“If you have a pension, it is better to retire at the beginning of the year as you will receive a COLA for the new year, plus an extra year’s credit,” Sexton said. “If your income is lower in retirement, you will also reduce your tax bracket.”

How Your Age Plays a Role in the Optimal Timing

In addition to the time of year, you also need to take your age into account.

“The longer you wait to retire, the more money you could receive from Social Security and your pension,” Sexton said. “Additionally, if you are under the age of 59 and a half and do not have non-qualified assets to draw from, you could be subject to an early withdrawal penalty if you withdraw from your IRA or 401(k).”

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Your age also affects whether or not you will need to make a required minimum distribution (RMD) from your retirement accounts if you retire before the end of the year.

“If you’re over age 72 and you worked all year and decided to retire in September, you will still be required to take an RMD for that year,” said Melissa Shaw, wealth management advisor at TIAA. “This means nine months of employment compensation and the RMD, which will add to your taxable income. If you choose to wait until January to retire, you will only have the RMD as taxable income.”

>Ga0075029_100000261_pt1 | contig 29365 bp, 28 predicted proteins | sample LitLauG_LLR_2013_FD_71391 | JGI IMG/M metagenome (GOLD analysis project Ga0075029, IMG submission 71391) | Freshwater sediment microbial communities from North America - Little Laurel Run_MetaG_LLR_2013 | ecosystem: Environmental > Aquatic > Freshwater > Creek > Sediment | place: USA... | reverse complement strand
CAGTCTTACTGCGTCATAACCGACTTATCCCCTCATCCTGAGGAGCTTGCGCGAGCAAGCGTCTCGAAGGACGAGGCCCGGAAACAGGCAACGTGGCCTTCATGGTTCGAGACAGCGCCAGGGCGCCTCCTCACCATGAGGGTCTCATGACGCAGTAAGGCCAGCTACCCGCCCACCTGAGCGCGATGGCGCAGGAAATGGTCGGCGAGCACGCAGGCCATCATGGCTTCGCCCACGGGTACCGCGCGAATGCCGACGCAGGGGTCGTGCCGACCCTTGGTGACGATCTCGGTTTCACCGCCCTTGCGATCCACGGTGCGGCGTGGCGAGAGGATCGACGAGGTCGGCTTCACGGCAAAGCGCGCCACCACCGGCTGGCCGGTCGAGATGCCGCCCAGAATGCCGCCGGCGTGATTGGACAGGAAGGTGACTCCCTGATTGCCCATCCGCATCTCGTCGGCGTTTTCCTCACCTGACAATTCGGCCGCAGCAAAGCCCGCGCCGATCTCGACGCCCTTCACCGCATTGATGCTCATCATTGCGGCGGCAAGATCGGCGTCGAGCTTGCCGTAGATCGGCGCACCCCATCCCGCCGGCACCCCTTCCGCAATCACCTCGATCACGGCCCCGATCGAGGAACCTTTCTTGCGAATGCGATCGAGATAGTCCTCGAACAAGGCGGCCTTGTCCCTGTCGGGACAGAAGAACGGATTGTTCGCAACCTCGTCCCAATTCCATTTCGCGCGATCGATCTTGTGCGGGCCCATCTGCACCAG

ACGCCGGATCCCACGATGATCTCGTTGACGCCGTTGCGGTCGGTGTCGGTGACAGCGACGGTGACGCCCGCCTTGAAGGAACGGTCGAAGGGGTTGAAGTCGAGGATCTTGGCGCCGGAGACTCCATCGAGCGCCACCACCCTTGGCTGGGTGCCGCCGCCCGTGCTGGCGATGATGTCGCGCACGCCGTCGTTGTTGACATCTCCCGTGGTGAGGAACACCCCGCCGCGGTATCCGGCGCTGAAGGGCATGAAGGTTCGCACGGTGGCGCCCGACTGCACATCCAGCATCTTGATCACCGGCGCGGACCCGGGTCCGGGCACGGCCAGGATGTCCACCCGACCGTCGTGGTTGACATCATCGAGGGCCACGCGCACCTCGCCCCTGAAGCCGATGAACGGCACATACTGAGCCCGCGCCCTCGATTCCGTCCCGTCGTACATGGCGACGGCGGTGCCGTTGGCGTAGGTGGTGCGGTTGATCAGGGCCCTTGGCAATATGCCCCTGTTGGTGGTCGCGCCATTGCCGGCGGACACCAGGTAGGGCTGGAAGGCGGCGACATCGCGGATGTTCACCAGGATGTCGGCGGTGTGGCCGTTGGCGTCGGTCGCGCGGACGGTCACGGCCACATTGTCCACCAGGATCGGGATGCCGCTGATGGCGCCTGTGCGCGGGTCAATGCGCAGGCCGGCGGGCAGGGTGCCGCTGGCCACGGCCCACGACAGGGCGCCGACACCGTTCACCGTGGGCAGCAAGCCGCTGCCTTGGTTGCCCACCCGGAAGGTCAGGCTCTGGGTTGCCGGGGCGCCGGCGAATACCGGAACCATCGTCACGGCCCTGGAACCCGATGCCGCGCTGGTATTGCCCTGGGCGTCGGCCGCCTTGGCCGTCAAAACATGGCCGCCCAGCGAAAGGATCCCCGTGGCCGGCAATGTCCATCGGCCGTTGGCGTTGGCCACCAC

For example, let’s see what happens in the case of a 73-year-old woman who makes $100,000 a year, has $1 million in her 401(k) and decides to retire before the end of the year.

“If she retires in September, she will have received $75,000 in income. If her RMD rate is around 3.8%, this equates to $38,000 based on her $1 million 401(k),” Shaw said. “This brings her taxable income from employment and RMDs to $113,000 for the year. If she were to choose to work the rest of the year, her taxable income would be $100,000 for the year, but if she retires on Jan. 1 of the following year, she would only have the RMD of $38,000.”

The Bottom Line

The time of year you decide to retire does matter, Sexton said, but the “best” time will depend on your individual circumstances.

“It all depends on your age, benefits, pensions and more,” he said. “Sometimes it is better to retire at the end of the year because of lucrative company incentives to retire. In other cases, it might be more prudent to retire at the beginning of the year if this means you’ll receive more in pension benefits, COLA allocation and Social Security. Regardless, you’ll want to look at all your assets, guaranteed income and taxes to determine when is the best time for you to retire.”

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About the Author

Gabrielle joined GOBankingRates in 2017 and brings with her a decade of experience in the journalism industry. Before joining the team, she was a staff writer-reporter for People Magazine and People.com. Her work has also appeared on E! Online, Us Weekly, Patch, Sweety High and Discover Los Angeles, and she has been featured on “Good Morning America” as a celebrity news expert.